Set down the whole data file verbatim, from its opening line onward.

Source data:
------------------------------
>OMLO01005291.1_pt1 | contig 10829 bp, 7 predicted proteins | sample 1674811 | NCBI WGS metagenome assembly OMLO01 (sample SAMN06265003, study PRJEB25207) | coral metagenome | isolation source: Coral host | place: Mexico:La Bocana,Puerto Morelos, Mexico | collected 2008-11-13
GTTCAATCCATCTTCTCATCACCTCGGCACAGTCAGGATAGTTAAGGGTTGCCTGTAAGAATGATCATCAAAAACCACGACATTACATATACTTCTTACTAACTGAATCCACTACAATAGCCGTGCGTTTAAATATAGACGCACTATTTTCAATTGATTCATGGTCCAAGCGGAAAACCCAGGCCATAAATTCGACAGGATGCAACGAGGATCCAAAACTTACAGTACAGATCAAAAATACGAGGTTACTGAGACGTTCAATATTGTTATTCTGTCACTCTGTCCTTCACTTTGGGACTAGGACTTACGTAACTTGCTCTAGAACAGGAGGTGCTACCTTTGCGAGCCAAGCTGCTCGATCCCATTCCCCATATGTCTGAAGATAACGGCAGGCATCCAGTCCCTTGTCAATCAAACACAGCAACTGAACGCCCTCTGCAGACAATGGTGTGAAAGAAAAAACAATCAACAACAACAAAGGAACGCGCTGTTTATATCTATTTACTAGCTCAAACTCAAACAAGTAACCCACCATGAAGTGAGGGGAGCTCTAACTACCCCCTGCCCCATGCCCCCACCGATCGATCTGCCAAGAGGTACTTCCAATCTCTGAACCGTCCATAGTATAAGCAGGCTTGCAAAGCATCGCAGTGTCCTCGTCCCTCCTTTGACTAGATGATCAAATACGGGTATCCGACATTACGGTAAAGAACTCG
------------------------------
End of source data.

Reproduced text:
>OMLO01005291.1_pt1 | contig 10829 bp, 7 predicted proteins | sample 1674811 | NCBI WGS metagenome assembly OMLO01 (sample SAMN06265003, study PRJEB25207) | coral metagenome | isolation source: Coral host | place: Mexico:La Bocana,Puerto Morelos, Mexico | collected 2008-11-13
GTTCAATCCATCTTCTCATCACCTCGGCACAGTCAGGATAGTTAAGGGTTGCCTGTAAGAATGATCATCAAAAACCACGACATTACATATACTTCTTACTAACTGAATCCACTACAATAGCCGTGCGTTTAAATATAGACGCACTATTTTCAATTGATTCATGGTCCAAGCGGAAAACCCAGGCCATAAATTCGACAGGATGCAACGAGGATCCAAAACTTACAGTACAGATCAAAAATACGAGGTTACTGAGACGTTCAATATTGTTATTCTGTCACTCTGTCCTTCACTTTGGGACTAGGACTTACGTAACTTGCTCTAGAACAGGAGGTGCTACCTTTGCGAGCCAAGCTGCTCGATCCCATTCCCCATATGTCTGAAGATAACGGCAGGCATCCAGTCCCTTGTCAATCAAACACAGCAACTGAACGCCCTCTGCAGACAATGGTGTGAAAGAAAAAACAATCAACAACAACAAAGGAACGCGCTGTTTATATCTATTTACTAGCTCAAACTCAAACAAGTAACCCACCATGAAGTGAGGGGAGCTCTAACTACCCCCTGCCCCATGCCCCCACCGATCGATCTGCCAAGAGGTACTTCCAATCTCTGAACCGTCCATAGTATAAGCAGGCTTGCAAAGCATCGCAGTGTCCTCGTCCCTCCTTTGACTAGATGATCAAATACGGGTATCCGACATTACGGTAAAGAACTCG